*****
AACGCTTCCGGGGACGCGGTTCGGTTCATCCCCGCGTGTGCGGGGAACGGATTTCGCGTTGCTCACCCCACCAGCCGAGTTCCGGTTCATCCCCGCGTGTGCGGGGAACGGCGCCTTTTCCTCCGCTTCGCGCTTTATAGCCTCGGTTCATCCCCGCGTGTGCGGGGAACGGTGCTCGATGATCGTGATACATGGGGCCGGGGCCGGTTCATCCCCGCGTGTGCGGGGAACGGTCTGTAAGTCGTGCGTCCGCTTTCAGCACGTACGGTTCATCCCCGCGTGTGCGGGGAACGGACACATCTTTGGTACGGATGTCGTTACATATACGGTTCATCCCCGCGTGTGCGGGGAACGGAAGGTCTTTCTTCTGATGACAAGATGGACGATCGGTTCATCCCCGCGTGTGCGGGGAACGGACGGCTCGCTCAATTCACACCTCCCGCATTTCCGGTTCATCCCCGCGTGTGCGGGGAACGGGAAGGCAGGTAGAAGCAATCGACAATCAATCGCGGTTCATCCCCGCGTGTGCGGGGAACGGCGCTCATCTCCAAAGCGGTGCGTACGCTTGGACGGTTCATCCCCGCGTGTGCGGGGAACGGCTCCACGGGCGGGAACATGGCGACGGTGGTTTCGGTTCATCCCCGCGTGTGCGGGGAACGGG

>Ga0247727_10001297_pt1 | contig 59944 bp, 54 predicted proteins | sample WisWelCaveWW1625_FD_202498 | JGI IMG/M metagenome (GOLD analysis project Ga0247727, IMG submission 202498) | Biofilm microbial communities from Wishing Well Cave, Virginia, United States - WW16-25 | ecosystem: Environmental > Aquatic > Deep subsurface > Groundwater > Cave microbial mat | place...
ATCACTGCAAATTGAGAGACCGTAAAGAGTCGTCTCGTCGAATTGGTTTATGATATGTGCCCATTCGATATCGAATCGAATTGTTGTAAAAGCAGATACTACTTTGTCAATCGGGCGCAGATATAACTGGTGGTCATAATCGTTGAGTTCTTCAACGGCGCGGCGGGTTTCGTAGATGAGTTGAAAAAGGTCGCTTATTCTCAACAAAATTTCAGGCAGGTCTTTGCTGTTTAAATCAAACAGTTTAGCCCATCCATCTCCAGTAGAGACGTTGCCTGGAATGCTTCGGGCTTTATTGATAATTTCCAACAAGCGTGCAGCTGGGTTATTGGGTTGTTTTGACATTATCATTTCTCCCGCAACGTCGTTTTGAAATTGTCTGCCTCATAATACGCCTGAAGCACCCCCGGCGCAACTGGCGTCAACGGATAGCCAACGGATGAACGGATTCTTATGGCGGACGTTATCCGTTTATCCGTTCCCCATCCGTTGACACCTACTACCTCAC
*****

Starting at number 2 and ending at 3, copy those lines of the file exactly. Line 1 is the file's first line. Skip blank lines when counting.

>Ga0247727_10001297_pt1 | contig 59944 bp, 54 predicted proteins | sample WisWelCaveWW1625_FD_202498 | JGI IMG/M metagenome (GOLD analysis project Ga0247727, IMG submission 202498) | Biofilm microbial communities from Wishing Well Cave, Virginia, United States - WW16-25 | ecosystem: Environmental > Aquatic > Deep subsurface > Groundwater > Cave microbial mat | place...
ATCACTGCAAATTGAGAGACCGTAAAGAGTCGTCTCGTCGAATTGGTTTATGATATGTGCCCATTCGATATCGAATCGAATTGTTGTAAAAGCAGATACTACTTTGTCAATCGGGCGCAGATATAACTGGTGGTCATAATCGTTGAGTTCTTCAACGGCGCGGCGGGTTTCGTAGATGAGTTGAAAAAGGTCGCTTATTCTCAACAAAATTTCAGGCAGGTCTTTGCTGTTTAAATCAAACAGTTTAGCCCATCCATCTCCAGTAGAGACGTTGCCTGGAATGCTTCGGGCTTTATTGATAATTTCCAACAAGCGTGCAGCTGGGTTATTGGGTTGTTTTGACATTATCATTTCTCCCGCAACGTCGTTTTGAAATTGTCTGCCTCATAATACGCCTGAAGCACCCCCGGCGCAACTGGCGTCAACGGATAGCCAACGGATGAACGGATTCTTATGGCGGACGTTATCCGTTTATCCGTTCCCCATCCGTTGACACCTACTACCTCAC